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The Effect of Trade Openness on Women's Welfare and Work Life

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  • Bussmann, Margit
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    Abstract

    Summary This study of 134 countries analyzes whether women are generally the losers or winners of globalization. The results show that economic integration does not directly improve women's life expectancies. Women's access to primary and secondary education may improve slightly, although women's welfare does not seem to improve more than that of men. On the other hand, economic integration does influence women's professional lives. In developing countries, trade openness increases female labor force participation; in industrialized states, it decreases the share of working women. Trade openness in developed countries increases the number of women employed in the service sector, while in developing states it increases the number of women working in industrial jobs and in agriculture.

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    Bibliographic Info

    Article provided by Elsevier in its journal World Development.

    Volume (Year): 37 (2009)
    Issue (Month): 6 (June)
    Pages: 1027-1038

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    Handle: RePEc:eee:wdevel:v:37:y:2009:i:6:p:1027-1038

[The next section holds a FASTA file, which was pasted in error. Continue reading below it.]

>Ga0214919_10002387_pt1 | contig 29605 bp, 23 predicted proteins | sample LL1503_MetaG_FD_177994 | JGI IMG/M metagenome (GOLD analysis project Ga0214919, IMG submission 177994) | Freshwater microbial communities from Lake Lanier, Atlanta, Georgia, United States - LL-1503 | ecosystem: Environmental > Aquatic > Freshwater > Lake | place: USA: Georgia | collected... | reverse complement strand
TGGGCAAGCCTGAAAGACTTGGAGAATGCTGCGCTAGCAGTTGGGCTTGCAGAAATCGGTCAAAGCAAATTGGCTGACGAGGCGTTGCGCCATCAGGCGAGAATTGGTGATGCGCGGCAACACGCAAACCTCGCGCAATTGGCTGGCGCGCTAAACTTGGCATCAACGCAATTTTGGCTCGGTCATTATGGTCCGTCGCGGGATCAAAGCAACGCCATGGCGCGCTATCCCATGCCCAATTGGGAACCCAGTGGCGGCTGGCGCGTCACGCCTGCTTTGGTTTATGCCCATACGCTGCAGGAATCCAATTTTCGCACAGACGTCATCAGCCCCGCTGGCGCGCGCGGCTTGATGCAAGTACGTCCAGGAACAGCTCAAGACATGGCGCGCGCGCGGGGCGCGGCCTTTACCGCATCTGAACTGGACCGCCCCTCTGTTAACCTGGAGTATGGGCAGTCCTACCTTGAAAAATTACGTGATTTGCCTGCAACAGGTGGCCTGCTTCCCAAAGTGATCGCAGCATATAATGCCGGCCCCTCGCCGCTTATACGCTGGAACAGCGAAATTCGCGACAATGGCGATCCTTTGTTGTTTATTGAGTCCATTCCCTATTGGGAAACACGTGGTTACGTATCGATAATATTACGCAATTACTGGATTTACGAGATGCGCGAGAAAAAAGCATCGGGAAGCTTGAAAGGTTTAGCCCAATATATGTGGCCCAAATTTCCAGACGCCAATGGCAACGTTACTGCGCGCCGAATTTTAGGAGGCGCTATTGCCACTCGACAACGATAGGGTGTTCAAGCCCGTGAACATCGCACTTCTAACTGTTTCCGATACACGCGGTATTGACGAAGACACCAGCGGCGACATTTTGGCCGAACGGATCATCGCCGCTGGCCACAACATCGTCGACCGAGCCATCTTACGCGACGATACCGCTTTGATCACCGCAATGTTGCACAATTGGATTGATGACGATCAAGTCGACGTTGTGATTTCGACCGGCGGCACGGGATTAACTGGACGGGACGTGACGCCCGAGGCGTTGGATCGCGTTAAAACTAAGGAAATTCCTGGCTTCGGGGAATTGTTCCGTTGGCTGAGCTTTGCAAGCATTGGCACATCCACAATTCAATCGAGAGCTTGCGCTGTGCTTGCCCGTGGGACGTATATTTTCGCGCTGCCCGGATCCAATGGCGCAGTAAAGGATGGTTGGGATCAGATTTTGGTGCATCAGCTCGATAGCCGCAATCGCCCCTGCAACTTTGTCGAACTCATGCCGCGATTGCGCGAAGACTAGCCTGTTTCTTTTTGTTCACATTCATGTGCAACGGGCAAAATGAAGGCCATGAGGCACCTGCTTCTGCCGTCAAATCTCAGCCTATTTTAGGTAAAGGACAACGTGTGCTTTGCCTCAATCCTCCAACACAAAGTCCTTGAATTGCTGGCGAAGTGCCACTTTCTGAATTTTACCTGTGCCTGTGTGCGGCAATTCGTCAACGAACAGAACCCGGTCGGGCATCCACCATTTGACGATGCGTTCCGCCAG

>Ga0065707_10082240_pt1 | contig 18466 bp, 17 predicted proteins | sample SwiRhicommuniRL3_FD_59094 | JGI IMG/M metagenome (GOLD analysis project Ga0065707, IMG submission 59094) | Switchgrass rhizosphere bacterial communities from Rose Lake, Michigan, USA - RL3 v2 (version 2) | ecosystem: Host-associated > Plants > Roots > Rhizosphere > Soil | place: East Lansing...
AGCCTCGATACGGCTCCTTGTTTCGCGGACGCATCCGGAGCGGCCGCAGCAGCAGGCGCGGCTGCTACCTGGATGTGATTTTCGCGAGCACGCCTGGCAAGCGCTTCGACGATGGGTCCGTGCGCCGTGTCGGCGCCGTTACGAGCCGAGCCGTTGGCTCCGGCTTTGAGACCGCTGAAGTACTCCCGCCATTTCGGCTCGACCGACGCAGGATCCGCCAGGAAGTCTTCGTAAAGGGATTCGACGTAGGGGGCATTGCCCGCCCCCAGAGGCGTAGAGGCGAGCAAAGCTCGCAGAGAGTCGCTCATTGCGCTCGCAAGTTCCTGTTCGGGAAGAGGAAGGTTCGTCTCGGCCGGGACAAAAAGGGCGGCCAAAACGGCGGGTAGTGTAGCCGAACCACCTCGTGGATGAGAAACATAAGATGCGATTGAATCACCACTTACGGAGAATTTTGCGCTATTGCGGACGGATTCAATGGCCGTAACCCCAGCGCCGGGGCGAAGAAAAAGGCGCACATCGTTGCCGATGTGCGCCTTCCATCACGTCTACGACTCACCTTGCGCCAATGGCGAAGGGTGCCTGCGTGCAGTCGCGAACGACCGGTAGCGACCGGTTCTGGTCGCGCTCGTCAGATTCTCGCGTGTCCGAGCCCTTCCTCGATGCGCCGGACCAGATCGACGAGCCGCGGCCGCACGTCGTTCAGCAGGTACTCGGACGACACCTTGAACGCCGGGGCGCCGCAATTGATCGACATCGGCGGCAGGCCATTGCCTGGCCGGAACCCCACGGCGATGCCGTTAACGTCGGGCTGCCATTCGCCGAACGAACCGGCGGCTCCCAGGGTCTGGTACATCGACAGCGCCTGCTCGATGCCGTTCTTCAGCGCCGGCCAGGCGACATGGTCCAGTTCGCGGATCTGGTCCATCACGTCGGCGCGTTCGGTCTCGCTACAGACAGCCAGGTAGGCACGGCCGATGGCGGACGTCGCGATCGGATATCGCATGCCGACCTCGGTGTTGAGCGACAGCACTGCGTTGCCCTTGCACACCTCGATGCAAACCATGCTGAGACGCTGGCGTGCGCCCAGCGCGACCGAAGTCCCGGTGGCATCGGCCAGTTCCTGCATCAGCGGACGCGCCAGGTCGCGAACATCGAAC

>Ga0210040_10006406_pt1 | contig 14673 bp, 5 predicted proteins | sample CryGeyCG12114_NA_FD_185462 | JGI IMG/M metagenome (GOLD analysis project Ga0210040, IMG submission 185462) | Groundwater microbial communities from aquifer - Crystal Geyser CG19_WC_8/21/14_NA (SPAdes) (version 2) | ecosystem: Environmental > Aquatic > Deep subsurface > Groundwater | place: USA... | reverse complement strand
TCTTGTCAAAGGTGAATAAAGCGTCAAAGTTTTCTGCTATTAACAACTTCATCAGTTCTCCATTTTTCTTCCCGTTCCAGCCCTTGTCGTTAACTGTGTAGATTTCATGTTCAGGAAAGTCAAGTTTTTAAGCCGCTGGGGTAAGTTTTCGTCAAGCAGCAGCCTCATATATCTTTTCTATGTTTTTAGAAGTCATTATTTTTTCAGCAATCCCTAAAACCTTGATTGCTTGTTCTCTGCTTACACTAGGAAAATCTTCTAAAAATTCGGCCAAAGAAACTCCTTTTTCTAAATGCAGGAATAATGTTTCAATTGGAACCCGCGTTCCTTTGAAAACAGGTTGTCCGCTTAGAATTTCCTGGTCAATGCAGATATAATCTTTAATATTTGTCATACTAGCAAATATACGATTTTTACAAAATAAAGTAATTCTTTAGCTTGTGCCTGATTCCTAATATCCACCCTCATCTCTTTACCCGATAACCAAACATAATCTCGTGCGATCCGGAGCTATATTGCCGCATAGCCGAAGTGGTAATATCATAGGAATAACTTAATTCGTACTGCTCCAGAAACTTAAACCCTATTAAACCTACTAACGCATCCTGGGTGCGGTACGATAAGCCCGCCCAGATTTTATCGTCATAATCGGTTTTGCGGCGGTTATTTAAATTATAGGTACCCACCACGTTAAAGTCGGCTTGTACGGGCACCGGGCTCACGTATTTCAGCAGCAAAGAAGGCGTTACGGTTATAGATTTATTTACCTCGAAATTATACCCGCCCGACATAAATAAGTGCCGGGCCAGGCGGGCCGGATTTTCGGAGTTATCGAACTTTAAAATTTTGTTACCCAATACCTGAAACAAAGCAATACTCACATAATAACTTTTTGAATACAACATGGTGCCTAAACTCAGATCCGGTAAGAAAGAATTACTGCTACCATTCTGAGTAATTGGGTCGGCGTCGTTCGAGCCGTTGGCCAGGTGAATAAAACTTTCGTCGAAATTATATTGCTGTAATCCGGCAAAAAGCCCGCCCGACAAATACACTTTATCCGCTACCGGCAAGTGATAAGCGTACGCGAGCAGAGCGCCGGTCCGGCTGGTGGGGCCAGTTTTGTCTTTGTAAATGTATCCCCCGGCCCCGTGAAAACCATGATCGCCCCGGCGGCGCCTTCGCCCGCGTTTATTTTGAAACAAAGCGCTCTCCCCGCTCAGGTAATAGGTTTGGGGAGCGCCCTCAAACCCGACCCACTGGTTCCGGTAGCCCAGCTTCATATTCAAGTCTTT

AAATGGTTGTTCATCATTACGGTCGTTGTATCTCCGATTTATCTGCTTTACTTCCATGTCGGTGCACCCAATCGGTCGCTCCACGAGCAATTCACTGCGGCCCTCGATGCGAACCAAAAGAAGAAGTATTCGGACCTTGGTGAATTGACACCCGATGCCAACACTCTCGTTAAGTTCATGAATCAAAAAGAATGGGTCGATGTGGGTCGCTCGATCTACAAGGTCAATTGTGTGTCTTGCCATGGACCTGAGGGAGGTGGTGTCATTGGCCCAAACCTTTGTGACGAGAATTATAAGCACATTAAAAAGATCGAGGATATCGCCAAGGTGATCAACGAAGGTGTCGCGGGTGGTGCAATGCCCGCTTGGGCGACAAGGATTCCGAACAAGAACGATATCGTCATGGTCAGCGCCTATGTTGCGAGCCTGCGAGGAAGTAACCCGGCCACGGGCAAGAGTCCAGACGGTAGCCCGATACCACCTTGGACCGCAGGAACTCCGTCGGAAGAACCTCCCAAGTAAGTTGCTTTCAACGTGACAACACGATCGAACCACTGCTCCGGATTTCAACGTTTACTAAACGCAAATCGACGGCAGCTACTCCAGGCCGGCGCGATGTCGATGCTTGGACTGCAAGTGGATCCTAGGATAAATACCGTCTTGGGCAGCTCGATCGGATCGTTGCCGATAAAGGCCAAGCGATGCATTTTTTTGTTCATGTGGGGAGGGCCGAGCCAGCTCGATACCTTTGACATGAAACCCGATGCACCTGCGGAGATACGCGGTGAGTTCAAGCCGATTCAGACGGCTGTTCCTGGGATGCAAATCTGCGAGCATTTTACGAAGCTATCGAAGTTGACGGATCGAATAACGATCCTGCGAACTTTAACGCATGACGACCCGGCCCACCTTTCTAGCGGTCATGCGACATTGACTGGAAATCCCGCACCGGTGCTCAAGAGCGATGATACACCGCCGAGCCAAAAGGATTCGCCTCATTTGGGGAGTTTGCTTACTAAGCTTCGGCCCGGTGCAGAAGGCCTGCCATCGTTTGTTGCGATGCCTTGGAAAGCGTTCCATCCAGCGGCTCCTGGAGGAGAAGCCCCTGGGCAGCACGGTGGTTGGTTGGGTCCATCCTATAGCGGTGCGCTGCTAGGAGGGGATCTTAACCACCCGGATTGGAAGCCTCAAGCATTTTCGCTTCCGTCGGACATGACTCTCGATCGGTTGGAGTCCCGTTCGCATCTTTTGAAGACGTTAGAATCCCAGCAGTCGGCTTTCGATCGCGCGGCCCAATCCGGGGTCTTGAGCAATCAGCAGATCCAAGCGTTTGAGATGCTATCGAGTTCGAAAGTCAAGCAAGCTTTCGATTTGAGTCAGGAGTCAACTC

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    Web page: http://www.elsevier.com/locate/worlddev

    Related research

    Keywords: trade openness gender welfare labor market industrialized countries developing countries;

    References

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    Cited by:
    1. Bergh, Andreas & Nilsson, Therese, 2010. "Good for Living? On the Relationship between Globalization and Life Expectancy," World Development, Elsevier, vol. 38(9), pages 1191-1203, September.
    2. Filipski, Mateusz & Edward Taylor, J. & Msangi, Siwa, 2011. "Effects of Free Trade on Women and Immigrants: CAFTA and the Rural Dominican Republic," World Development, Elsevier, vol. 39(10), pages 1862-1877.
    3. Aboohamidi, Abbas & Chidmi, Benaissa, 2013. "Female Labor Force Participation in Pakistan and Some MENA Countries," 2013 Annual Meeting, February 2-5, 2013, Orlando, Florida 143097, Southern Agricultural Economics Association.

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